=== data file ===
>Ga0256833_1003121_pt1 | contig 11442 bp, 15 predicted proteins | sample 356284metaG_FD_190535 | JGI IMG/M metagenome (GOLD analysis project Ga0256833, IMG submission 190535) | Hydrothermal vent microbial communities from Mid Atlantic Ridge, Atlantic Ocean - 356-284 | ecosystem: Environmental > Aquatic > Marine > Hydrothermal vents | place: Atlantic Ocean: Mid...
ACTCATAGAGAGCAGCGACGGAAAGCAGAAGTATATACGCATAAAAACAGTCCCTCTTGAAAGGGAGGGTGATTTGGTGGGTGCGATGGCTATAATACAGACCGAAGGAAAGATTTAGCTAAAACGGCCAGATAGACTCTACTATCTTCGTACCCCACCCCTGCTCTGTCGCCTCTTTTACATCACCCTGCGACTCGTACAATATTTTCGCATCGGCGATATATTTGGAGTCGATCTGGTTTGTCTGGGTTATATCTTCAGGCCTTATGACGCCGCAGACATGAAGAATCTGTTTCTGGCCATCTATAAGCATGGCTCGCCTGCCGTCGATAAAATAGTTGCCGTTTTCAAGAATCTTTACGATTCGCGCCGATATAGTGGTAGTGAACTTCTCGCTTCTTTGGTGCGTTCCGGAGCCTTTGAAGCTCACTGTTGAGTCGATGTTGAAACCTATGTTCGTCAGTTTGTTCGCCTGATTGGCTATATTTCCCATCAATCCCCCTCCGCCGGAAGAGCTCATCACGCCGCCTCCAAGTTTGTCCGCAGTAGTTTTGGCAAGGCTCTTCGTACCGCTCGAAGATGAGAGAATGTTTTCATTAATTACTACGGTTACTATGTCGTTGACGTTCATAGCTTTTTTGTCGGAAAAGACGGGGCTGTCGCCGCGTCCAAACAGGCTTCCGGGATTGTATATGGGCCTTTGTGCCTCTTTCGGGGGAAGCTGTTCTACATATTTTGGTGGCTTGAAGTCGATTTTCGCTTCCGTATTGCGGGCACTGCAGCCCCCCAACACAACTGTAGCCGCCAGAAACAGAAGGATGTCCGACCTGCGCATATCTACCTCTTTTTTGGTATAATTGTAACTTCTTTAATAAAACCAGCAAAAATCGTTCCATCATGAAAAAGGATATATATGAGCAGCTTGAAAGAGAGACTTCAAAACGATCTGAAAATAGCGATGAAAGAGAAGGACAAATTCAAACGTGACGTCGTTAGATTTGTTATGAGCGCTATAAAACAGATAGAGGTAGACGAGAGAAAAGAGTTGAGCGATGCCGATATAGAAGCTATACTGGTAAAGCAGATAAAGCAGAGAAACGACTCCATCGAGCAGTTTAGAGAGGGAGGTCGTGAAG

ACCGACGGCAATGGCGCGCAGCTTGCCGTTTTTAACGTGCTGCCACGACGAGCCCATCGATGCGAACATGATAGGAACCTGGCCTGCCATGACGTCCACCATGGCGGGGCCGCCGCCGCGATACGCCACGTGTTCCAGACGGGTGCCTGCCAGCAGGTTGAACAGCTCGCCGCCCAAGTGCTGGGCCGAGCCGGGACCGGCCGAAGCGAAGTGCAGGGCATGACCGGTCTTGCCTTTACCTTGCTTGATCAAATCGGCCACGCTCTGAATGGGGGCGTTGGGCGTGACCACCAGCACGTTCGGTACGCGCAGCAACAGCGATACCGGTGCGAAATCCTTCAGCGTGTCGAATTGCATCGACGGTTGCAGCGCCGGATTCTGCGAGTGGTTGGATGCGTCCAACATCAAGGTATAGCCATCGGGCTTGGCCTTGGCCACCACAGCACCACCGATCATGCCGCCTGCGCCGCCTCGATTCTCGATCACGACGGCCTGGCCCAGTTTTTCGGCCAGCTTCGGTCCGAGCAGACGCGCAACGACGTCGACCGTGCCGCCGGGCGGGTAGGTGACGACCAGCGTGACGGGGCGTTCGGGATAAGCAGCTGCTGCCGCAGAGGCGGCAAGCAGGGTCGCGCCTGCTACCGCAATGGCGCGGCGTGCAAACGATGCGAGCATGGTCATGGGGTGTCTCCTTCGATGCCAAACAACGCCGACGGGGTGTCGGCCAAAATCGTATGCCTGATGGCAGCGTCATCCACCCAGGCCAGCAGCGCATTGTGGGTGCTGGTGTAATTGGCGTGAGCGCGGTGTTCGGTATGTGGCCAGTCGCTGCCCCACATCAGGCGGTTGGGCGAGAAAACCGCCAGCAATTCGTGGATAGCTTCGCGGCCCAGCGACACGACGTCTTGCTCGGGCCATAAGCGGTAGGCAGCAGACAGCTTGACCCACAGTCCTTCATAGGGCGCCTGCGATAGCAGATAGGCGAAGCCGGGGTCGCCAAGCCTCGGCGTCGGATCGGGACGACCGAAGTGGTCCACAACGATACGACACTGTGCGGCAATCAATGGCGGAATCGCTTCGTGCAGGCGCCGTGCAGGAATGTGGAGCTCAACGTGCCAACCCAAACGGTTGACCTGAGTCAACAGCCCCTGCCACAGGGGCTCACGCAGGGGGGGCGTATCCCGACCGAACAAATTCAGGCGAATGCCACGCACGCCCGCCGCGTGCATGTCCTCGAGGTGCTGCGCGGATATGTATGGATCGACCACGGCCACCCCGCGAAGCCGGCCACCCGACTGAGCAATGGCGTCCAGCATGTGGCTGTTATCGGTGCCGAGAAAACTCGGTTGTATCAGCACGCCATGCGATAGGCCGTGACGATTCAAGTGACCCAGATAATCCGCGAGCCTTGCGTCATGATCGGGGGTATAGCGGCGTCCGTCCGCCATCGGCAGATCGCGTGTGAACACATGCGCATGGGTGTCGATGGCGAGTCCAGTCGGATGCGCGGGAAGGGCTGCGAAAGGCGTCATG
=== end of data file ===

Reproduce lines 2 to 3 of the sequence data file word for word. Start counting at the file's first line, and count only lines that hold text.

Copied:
ACTCATAGAGAGCAGCGACGGAAAGCAGAAGTATATACGCATAAAAACAGTCCCTCTTGAAAGGGAGGGTGATTTGGTGGGTGCGATGGCTATAATACAGACCGAAGGAAAGATTTAGCTAAAACGGCCAGATAGACTCTACTATCTTCGTACCCCACCCCTGCTCTGTCGCCTCTTTTACATCACCCTGCGACTCGTACAATATTTTCGCATCGGCGATATATTTGGAGTCGATCTGGTTTGTCTGGGTTATATCTTCAGGCCTTATGACGCCGCAGACATGAAGAATCTGTTTCTGGCCATCTATAAGCATGGCTCGCCTGCCGTCGATAAAATAGTTGCCGTTTTCAAGAATCTTTACGATTCGCGCCGATATAGTGGTAGTGAACTTCTCGCTTCTTTGGTGCGTTCCGGAGCCTTTGAAGCTCACTGTTGAGTCGATGTTGAAACCTATGTTCGTCAGTTTGTTCGCCTGATTGGCTATATTTCCCATCAATCCCCCTCCGCCGGAAGAGCTCATCACGCCGCCTCCAAGTTTGTCCGCAGTAGTTTTGGCAAGGCTCTTCGTACCGCTCGAAGATGAGAGAATGTTTTCATTAATTACTACGGTTACTATGTCGTTGACGTTCATAGCTTTTTTGTCGGAAAAGACGGGGCTGTCGCCGCGTCCAAACAGGCTTCCGGGATTGTATATGGGCCTTTGTGCCTCTTTCGGGGGAAGCTGTTCTACATATTTTGGTGGCTTGAAGTCGATTTTCGCTTCCGTATTGCGGGCACTGCAGCCCCCCAACACAACTGTAGCCGCCAGAAACAGAAGGATGTCCGACCTGCGCATATCTACCTCTTTTTTGGTATAATTGTAACTTCTTTAATAAAACCAGCAAAAATCGTTCCATCATGAAAAAGGATATATATGAGCAGCTTGAAAGAGAGACTTCAAAACGATCTGAAAATAGCGATGAAAGAGAAGGACAAATTCAAACGTGACGTCGTTAGATTTGTTATGAGCGCTATAAAACAGATAGAGGTAGACGAGAGAAAAGAGTTGAGCGATGCCGATATAGAAGCTATACTGGTAAAGCAGATAAAGCAGAGAAACGACTCCATCGAGCAGTTTAGAGAGGGAGGTCGTGAAG

ACCGACGGCAATGGCGCGCAGCTTGCCGTTTTTAACGTGCTGCCACGACGAGCCCATCGATGCGAACATGATAGGAACCTGGCCTGCCATGACGTCCACCATGGCGGGGCCGCCGCCGCGATACGCCACGTGTTCCAGACGGGTGCCTGCCAGCAGGTTGAACAGCTCGCCGCCCAAGTGCTGGGCCGAGCCGGGACCGGCCGAAGCGAAGTGCAGGGCATGACCGGTCTTGCCTTTACCTTGCTTGATCAAATCGGCCACGCTCTGAATGGGGGCGTTGGGCGTGACCACCAGCACGTTCGGTACGCGCAGCAACAGCGATACCGGTGCGAAATCCTTCAGCGTGTCGAATTGCATCGACGGTTGCAGCGCCGGATTCTGCGAGTGGTTGGATGCGTCCAACATCAAGGTATAGCCATCGGGCTTGGCCTTGGCCACCACAGCACCACCGATCATGCCGCCTGCGCCGCCTCGATTCTCGATCACGACGGCCTGGCCCAGTTTTTCGGCCAGCTTCGGTCCGAGCAGACGCGCAACGACGTCGACCGTGCCGCCGGGCGGGTAGGTGACGACCAGCGTGACGGGGCGTTCGGGATAAGCAGCTGCTGCCGCAGAGGCGGCAAGCAGGGTCGCGCCTGCTACCGCAATGGCGCGGCGTGCAAACGATGCGAGCATGGTCATGGGGTGTCTCCTTCGATGCCAAACAACGCCGACGGGGTGTCGGCCAAAATCGTATGCCTGATGGCAGCGTCATCCACCCAGGCCAGCAGCGCATTGTGGGTGCTGGTGTAATTGGCGTGAGCGCGGTGTTCGGTATGTGGCCAGTCGCTGCCCCACATCAGGCGGTTGGGCGAGAAAACCGCCAGCAATTCGTGGATAGCTTCGCGGCCCAGCGACACGACGTCTTGCTCGGGCCATAAGCGGTAGGCAGCAGACAGCTTGACCCACAGTCCTTCATAGGGCGCCTGCGATAGCAGATAGGCGAAGCCGGGGTCGCCAAGCCTCGGCGTCGGATCGGGACGACCGAAGTGGTCCACAACGATACGACACTGTGCGGCAATCAATGGCGGAATCGCTTCGTGCAGGCGCCGTGCAGGAATGTGGAGCTCAACGTGCCAACCCAAACGGTTGACCTGAGTCAACAGCCCCTGCCACAGGGGCTCACGCAGGGGGGGCGTATCCCGACCGAACAAATTCAGGCGAATGCCACGCACGCCCGCCGCGTGCATGTCCTCGAGGTGCTGCGCGGATATGTATGGATCGACCACGGCCACCCCGCGAAGCCGGCCACCCGACTGAGCAATGGCGTCCAGCATGTGGCTGTTATCGGTGCCGAGAAAACTCGGTTGTATCAGCACGCCATGCGATAGGCCGTGACGATTCAAGTGACCCAGATAATCCGCGAGCCTTGCGTCATGATCGGGGGTATAGCGGCGTCCGTCCGCCATCGGCAGATCGCGTGTGAACACATGCGCATGGGTGTCGATGGCGAGTCCAGTCGGATGCGCGGGAAGGGCTGCGAAAGGCGTCATG